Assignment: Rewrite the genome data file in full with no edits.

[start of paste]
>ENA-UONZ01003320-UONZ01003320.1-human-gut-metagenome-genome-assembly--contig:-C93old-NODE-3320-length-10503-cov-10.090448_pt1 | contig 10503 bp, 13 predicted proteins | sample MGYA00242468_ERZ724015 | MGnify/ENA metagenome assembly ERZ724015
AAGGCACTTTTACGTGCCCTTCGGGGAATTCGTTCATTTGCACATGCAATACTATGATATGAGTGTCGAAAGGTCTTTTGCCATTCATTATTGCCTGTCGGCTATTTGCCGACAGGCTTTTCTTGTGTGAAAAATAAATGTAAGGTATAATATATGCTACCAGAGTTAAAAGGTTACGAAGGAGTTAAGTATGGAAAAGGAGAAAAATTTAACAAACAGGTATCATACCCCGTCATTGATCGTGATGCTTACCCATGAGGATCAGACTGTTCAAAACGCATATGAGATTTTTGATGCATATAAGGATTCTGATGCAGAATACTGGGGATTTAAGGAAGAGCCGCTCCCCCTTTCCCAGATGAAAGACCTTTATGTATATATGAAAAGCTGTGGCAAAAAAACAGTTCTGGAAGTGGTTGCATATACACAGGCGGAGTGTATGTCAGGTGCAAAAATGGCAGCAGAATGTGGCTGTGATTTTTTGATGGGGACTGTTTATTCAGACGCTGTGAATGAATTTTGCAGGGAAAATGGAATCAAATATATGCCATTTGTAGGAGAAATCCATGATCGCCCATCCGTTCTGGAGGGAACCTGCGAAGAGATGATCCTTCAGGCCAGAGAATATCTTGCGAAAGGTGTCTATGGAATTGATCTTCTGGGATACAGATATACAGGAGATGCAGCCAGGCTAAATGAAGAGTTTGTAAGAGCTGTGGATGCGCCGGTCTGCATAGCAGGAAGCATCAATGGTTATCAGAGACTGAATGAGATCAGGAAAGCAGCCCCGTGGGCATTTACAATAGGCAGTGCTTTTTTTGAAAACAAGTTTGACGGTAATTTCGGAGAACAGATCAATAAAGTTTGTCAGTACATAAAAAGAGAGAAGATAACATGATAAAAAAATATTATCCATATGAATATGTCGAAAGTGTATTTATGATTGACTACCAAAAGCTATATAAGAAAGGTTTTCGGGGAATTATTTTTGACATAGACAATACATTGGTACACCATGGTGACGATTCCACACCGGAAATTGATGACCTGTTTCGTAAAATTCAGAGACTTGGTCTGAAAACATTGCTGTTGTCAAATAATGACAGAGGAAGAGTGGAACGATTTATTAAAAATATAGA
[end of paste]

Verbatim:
>ENA-UONZ01003320-UONZ01003320.1-human-gut-metagenome-genome-assembly--contig:-C93old-NODE-3320-length-10503-cov-10.090448_pt1 | contig 10503 bp, 13 predicted proteins | sample MGYA00242468_ERZ724015 | MGnify/ENA metagenome assembly ERZ724015
AAGGCACTTTTACGTGCCCTTCGGGGAATTCGTTCATTTGCACATGCAATACTATGATATGAGTGTCGAAAGGTCTTTTGCCATTCATTATTGCCTGTCGGCTATTTGCCGACAGGCTTTTCTTGTGTGAAAAATAAATGTAAGGTATAATATATGCTACCAGAGTTAAAAGGTTACGAAGGAGTTAAGTATGGAAAAGGAGAAAAATTTAACAAACAGGTATCATACCCCGTCATTGATCGTGATGCTTACCCATGAGGATCAGACTGTTCAAAACGCATATGAGATTTTTGATGCATATAAGGATTCTGATGCAGAATACTGGGGATTTAAGGAAGAGCCGCTCCCCCTTTCCCAGATGAAAGACCTTTATGTATATATGAAAAGCTGTGGCAAAAAAACAGTTCTGGAAGTGGTTGCATATACACAGGCGGAGTGTATGTCAGGTGCAAAAATGGCAGCAGAATGTGGCTGTGATTTTTTGATGGGGACTGTTTATTCAGACGCTGTGAATGAATTTTGCAGGGAAAATGGAATCAAATATATGCCATTTGTAGGAGAAATCCATGATCGCCCATCCGTTCTGGAGGGAACCTGCGAAGAGATGATCCTTCAGGCCAGAGAATATCTTGCGAAAGGTGTCTATGGAATTGATCTTCTGGGATACAGATATACAGGAGATGCAGCCAGGCTAAATGAAGAGTTTGTAAGAGCTGTGGATGCGCCGGTCTGCATAGCAGGAAGCATCAATGGTTATCAGAGACTGAATGAGATCAGGAAAGCAGCCCCGTGGGCATTTACAATAGGCAGTGCTTTTTTTGAAAACAAGTTTGACGGTAATTTCGGAGAACAGATCAATAAAGTTTGTCAGTACATAAAAAGAGAGAAGATAACATGATAAAAAAATATTATCCATATGAATATGTCGAAAGTGTATTTATGATTGACTACCAAAAGCTATATAAGAAAGGTTTTCGGGGAATTATTTTTGACATAGACAATACATTGGTACACCATGGTGACGATTCCACACCGGAAATTGATGACCTGTTTCGTAAAATTCAGAGACTTGGTCTGAAAACATTGCTGTTGTCAAATAATGACAGAGGAAGAGTGGAACGATTTATTAAAAATATAGA